George Kennan prefaces his remarkable memoirsfootnote1 with an exemplary self-critical account of his background and early environment, with its attendant psychological effects. Historically and socially, George Kennan was an ‘outsider’, ill at ease in the 20th century, and ill at ease with its ideas, particularly marxism (‘something to which I could not relate myself personally either by my own experience or by that of the family’). One of the two influences behind his decision to go to Princeton (which he lived through in a state of almost permanent psychological depression) was Scott Fitzgerald’s This Side of Paradise. From Princeton he moved into the newly established Foreign Service. After an abortive attempt at leaving it, he embarked on a career as a Russian expert, first from outside the Soviet Union, and subsequently in Moscow, whither he travelled with Bullitt, the first American ambassador, immediately on the reopening of relations between the USA and the USSR. Bullitt seems to have been one of the few American officials for whom Kennan had genuine respect; even Radek and Bukharin used to drop by the embassy to talk to him in the early days. Later Kennan had to serve under less estimable figures, such as Mr Bert Fish, a political appointee from Florida, who was head of the Lisbon mission in 1942. Fish lived in his bedroom, and had not had one single meeting with the Portuguese leaders since his arrival. Kennan pressured him hard to meet Salazar, particularly because of the American need for bases in the Azores, but Fish could not be moved. ‘Ah ain’t goin’ down there and get mah backsides kicked around . . . He’s too smaht for me.’ Caught between an ignorant and unpredictable State Department on the one side and equal hazards such as the oss scheme to organize a revolt against Salazar in the Azores, Kennan makes planned diplomacy sound like a non-stop nightmare. Weeks after the Tehran Conference the American delegation to the European Advisory Comsion in London had not been told what had transpired at Tehran.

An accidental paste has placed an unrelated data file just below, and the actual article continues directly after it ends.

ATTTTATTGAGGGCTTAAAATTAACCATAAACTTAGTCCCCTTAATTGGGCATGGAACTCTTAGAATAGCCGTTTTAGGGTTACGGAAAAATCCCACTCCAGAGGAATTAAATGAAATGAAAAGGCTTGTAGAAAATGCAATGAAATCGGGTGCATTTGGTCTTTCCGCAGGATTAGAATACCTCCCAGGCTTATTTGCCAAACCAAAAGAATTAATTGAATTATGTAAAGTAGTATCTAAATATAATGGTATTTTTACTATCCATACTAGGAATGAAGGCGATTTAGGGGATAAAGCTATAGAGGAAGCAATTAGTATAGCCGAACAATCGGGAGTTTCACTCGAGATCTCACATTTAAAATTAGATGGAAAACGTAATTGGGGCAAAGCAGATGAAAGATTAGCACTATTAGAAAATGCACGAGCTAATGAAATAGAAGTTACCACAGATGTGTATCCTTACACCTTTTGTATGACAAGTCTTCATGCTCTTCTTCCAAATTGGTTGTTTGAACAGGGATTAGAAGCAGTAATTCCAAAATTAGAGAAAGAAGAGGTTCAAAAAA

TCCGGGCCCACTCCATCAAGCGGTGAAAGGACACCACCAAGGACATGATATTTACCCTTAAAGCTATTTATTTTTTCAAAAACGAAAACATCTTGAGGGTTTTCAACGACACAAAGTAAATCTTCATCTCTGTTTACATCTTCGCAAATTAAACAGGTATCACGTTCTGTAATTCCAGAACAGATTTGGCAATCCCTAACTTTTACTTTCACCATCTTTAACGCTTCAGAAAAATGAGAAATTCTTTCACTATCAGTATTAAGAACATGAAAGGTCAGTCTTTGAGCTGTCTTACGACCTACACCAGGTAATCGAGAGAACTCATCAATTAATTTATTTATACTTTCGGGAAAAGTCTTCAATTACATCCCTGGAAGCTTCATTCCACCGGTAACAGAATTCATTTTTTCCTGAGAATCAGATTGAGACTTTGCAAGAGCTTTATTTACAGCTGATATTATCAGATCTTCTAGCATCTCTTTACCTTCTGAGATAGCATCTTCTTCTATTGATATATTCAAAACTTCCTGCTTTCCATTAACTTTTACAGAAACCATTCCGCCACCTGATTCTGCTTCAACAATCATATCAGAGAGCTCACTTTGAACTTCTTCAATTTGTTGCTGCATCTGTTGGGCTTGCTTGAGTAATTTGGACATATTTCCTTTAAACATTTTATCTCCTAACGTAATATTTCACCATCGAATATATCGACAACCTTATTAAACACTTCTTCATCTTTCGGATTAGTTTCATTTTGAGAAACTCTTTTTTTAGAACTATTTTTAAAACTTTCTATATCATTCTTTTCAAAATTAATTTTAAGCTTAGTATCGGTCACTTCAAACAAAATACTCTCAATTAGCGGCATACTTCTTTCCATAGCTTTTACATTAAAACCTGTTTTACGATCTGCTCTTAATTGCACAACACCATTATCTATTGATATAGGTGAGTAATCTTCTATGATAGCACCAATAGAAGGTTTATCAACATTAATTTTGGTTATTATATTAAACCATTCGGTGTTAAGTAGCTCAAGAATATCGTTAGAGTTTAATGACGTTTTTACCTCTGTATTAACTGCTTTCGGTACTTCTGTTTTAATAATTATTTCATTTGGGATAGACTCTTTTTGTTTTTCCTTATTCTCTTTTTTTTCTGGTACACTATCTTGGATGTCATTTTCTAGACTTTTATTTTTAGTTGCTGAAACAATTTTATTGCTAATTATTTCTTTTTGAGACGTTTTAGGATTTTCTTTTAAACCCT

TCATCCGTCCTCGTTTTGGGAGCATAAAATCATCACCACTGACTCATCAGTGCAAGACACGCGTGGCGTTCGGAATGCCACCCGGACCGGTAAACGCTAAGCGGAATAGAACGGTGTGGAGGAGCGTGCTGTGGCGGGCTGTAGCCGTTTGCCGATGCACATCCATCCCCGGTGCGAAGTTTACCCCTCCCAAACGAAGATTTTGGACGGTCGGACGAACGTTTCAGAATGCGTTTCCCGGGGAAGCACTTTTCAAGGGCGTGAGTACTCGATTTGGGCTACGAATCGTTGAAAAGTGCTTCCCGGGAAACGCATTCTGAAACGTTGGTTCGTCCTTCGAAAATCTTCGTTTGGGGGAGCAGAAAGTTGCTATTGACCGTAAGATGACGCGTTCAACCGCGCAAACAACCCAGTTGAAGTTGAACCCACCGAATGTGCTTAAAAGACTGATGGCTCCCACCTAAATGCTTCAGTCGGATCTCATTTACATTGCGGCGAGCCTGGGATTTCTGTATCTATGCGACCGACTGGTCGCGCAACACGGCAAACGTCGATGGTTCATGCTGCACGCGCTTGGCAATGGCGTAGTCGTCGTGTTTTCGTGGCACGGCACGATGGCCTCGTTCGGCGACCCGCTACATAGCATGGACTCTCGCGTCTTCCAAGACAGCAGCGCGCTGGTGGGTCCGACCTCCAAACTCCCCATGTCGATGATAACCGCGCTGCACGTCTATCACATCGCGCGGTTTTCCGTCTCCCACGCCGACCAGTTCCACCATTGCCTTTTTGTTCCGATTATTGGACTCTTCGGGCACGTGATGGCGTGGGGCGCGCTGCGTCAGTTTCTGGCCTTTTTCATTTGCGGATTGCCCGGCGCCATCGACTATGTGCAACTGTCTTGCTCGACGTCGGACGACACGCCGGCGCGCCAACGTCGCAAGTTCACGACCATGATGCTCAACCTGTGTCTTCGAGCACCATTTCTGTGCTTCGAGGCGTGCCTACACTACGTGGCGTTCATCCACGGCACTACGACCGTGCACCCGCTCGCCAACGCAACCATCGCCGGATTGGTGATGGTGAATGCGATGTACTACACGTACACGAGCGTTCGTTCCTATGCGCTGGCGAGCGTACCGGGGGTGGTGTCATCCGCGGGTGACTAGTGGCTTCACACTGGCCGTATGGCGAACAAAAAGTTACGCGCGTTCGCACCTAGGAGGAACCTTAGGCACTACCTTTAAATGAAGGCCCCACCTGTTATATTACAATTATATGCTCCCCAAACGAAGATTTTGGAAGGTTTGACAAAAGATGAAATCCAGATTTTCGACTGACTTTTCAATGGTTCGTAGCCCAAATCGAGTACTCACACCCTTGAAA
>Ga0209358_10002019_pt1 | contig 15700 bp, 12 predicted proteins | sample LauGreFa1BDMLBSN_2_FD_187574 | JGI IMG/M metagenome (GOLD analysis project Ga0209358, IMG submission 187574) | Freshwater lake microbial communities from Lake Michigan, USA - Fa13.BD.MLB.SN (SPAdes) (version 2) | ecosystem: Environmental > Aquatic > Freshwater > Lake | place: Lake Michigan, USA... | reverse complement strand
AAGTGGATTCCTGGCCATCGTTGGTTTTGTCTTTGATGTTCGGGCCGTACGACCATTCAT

What is so odd about the book is that, though Kennan blatantly despises much of American policy, he never once broaches the question of what American aims are. American policy and its agents are frequently criticised, but it is always assumed implicitly that America is fundamentally right: this is not challenged once. The Soviet Union, on the other hand, although Kennan admits to great sympathy with the Russian people and all that, is automatically assumed always to be wrong and its policy evil. The two main theses of Kennan’s book are that America should use her power scientifically and that she should never have compromised herself so far with the ussr. ‘Never did I consider the Soviet Union a fit ally or associate, actual or potential, for this country.’ Keanan was against the Nuremberg trials, and against Russian participation in them: ‘to admit to such a procedure a Soviet judge . . . was to make a mockery of the only purpose the trials could conceivably serve, and to assume, by association, a share of the responsibility for Stalinist crimes.’ The core of Kennan’s ideological outlook is best seen in his description of the formulation of the Marshall plan. This was conceived scientifically as a means of applying America’s superiority—viz. her great wealth—directly on the Soviet Union’s weakness—her lamentable economic condition after the war—in order to affect the political superstructures. The Marshall Plan was a challenge to ‘competition’, ostensibly on a basis of equality, but in fact in conditions of extreme inequality. Kennan knew that the Russians could not accept this kind of challenge on the terms laid down by the us; their reaction he calculated would be defensive, and would take such forms as attempting to safeguard the East German regime by isolating West Berlin, and abandoning compromise in Czechoslovakia. This would both put socialism as an ideology in a bad light in the Western countries, and create more difficult conditions for the actual construction of socialist societies in the East, by thrusting them into an artificially selfcontained group cut off from free intercourse with the rest of the world (p. 379, 401). Kennan was, of course, too clever. Official Washington was unable to appreciate that the Berlin and Prague events were defensive reactions to a successful American initiative. The misfit diplomatic genius had set off the inexorable dialectic of ignorance and thuggery which soon produced the abomination of nato—America’s crude defensive reaction, Kennan suggests, at a time when no such defensiveness was called for. This highlights the underlying contradictions which Kennan never tackles: not only what were America’s motives, but also what were the effects of her actions? This side of the equation of cold war competition is simply evaded—yet it is essential that it be filled in because, as it stands at present, Kennan’s case is a cold war argument—America v. Russia. The struggle should be waged scientifically, he says, because America (despite what it thinks) is vastly superior to the ussr in everything that counts. But her superiority, other than in firepower, is never defined. Russia emerges as a loathsome enemy, America as a mass of bumbling officialdom. It is a curious position for one so intelligent, depending as it does on an almost purely negative standpoint. This is a position rather akin to that of Walter Lippmann: America is assumed to have a right to intervene wherever she can do so successfully and without over-extending herself, but is rarely praised as a civilization. Kennan was against the Truman Doctrine because (unlike the Marshall Plan) it was an unscientific, openended commitment. He has recently come out for Eugene MacCarthy, with a critical position on Vietnam—on the grounds that it is an unscientific application of American power. At least this avoids the maudlin moralizing of American liberalism, but it is important to realize that this stance can at no point rejoin any socialist critique. On the contrary, were American politics run by people such as George Kennan, and not Wilbur Mills, Dean Rusk and Mendel Rivers, the road to socialism, particularly in Europe, would be even more arduous than it is today.